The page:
Pieces Of Eight: Superlift Lift Kit for GM TrucksPosted in How To: Suspension Brakes on October 1, 2010 Comment (0)
It was a pretty big deal when GM trotted out their all-new '07 model-year pickup trucks. Built on the then-new GMT900 platform, the trucks boasted a new coilover front suspension instead of the torsion bar suspension used on the outgoing GMT800 trucks. Additionally, the new trucks also received stiffer frames and larger brakes among other things. The result, as we reported after testing three variations of the vehicle in our 2007 Pickup Truck of the Year competition, included "comfortable and quiet interiors," "exceptional" braking performance, and a "refined ride."
The GMT900 was a vast improvement over its predecessor, but there were downsides. The most glaring was a dismal 15.3-degree approach angle and a lackluster 22.4-degree departure angle. For us, the result of these less-than-stellar angles translated to damaged air dams and crunched tailpipes on the trail.
Fortunately, aftermarket suspension companies like Superlift Suspension Systems offer options to lift the GMT900 trucks and improve those angles, which results in better off-highway performance and less destruction of low-hanging parts. One of several kits they offer is an 8-inch kit that allows fitment of up to 35x12.50 tires. If even larger tires are on your wish list, minor wheelwell trimming will let you bolt up 37-inch tires. The kit requires aftermarket wheels of 18 to 20 inches in diameter (17-inch and smaller wheels will contact the neck of the new knuckles) with a minimum backspacing of 4.5 inches and a maximum backspacing of 5.5 inches.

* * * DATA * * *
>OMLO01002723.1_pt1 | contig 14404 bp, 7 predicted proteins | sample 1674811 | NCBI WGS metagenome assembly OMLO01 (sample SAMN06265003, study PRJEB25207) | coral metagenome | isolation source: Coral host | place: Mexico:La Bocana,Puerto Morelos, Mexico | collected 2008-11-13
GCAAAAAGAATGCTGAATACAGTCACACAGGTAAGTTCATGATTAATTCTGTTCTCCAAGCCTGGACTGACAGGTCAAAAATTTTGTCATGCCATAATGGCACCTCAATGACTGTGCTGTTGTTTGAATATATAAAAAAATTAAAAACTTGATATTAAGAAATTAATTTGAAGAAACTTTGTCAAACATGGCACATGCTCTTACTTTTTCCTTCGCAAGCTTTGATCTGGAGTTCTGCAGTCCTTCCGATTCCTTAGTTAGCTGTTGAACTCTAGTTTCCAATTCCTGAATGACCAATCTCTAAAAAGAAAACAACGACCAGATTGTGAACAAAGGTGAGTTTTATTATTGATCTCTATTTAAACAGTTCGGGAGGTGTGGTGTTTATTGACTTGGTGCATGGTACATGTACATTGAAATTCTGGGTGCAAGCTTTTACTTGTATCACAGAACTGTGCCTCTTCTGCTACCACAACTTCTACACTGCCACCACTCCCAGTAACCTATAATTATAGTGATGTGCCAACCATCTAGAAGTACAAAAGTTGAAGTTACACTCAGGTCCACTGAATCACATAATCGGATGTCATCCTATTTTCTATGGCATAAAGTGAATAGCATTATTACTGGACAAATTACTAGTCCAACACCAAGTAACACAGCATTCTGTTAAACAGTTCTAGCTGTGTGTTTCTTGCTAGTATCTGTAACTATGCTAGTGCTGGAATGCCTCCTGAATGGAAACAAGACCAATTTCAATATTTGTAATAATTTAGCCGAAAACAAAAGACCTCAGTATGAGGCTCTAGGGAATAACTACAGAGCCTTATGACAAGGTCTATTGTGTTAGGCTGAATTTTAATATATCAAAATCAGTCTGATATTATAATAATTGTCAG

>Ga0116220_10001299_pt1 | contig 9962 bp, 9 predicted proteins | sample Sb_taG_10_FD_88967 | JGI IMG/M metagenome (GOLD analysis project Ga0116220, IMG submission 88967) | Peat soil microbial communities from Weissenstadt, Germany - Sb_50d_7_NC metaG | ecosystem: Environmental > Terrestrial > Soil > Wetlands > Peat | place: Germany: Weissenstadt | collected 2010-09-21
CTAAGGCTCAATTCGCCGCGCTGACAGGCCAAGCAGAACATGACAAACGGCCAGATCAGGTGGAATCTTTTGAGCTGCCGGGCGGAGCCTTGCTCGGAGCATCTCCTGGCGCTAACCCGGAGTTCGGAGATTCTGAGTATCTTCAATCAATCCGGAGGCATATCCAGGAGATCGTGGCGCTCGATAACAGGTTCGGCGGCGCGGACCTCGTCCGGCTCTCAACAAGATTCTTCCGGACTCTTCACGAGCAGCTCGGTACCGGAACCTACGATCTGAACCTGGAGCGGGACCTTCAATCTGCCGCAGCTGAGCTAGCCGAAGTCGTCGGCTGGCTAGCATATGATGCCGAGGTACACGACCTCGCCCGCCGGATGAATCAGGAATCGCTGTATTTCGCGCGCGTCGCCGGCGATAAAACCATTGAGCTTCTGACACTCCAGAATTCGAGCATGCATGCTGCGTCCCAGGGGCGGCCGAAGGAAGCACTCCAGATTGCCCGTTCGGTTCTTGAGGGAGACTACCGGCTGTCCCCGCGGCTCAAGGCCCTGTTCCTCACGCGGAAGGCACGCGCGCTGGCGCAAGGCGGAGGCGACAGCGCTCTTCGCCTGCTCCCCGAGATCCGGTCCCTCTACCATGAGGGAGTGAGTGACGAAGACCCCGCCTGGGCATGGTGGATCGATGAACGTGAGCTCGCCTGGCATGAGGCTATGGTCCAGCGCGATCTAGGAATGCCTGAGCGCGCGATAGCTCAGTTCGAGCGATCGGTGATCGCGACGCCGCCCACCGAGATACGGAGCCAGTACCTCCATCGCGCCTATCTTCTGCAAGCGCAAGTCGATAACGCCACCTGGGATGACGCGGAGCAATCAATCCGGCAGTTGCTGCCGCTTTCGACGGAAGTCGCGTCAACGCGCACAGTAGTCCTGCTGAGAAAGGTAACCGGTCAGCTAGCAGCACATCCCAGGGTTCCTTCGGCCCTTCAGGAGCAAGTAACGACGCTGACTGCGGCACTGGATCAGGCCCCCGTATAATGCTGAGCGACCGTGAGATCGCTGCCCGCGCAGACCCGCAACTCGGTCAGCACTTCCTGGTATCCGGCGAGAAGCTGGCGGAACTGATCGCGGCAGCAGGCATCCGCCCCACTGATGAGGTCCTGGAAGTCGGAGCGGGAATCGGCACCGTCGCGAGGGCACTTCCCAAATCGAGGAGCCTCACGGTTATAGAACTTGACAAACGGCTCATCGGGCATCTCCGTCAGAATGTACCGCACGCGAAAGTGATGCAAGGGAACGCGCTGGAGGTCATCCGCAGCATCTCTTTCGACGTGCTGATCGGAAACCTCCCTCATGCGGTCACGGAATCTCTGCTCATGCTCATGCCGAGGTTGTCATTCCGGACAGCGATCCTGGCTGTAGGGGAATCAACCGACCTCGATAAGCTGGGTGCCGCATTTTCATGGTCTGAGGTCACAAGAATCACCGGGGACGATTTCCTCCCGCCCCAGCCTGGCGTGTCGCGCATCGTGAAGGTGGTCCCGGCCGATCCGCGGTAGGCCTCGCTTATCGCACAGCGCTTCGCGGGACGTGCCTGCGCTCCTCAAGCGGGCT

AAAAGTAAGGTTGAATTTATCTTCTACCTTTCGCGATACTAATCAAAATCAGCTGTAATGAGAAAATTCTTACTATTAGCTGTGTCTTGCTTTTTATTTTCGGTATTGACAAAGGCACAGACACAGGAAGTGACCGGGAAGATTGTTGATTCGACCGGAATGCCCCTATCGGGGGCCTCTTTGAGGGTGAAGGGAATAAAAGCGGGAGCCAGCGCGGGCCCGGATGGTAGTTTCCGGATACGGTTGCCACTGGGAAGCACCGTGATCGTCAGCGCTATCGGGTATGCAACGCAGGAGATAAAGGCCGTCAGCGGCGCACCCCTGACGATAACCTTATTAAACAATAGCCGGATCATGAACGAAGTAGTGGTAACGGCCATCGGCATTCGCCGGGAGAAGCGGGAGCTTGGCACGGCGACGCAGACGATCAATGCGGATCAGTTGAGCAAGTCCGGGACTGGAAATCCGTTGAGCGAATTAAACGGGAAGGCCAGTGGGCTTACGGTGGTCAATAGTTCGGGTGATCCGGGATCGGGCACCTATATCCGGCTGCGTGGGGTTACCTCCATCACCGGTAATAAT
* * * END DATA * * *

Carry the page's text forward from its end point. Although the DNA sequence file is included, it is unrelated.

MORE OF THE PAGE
We recently visited Superlift headquarters in West Monroe, Louisiana, and installed the base 8-inch kit under a bone-stock '09 GMC Sierra Vortec Max. Following is a compilation of the major pieces of the 8-inch kit so that you can see how Superlift lifts the GMT900.
This GMC Sierra's capability has been vastly improved with the installation of the Superlift 8-inch suspension system. Stock, the truck was shod with P275/55R20 (31.9-inch-diameter) Goodyear Eagle LS-2 tires. After the suspension install, the owner chose to fit the truck with LT295/60R20 (33.5-inch-diameter) Goodyear Wrangler DuraTrac tires. These tires were smaller than the maximum recommended size, but even so, after the install, the truck boasted an impressive 46.5-degree approach angle and 35.9-degree departure angle (measured from the passenger-side tires to the bottom outside edge of each bumper). We measured 19.5 inches of ground clearance from the front lower fascia to the ground, 22.5 inches from the trailer hitch to the ground, and 20.25 inches from the transmission crossmember to the ground.
After the install, we had the opportunity to watch the truck in action off-highway in the Louisiana backcountry. From outside the vehicle, the truck's suspension was as quiet as stock as it absorbed the rough terrain and the improvements in ground clearance clearly made for a less stressful wheeling experience for the driver as the trucks body and frame were now further from the ground. It's also worth noting that since the owner chose to increase tire diameter by only two inches, he probably won't have to re-gear the truck.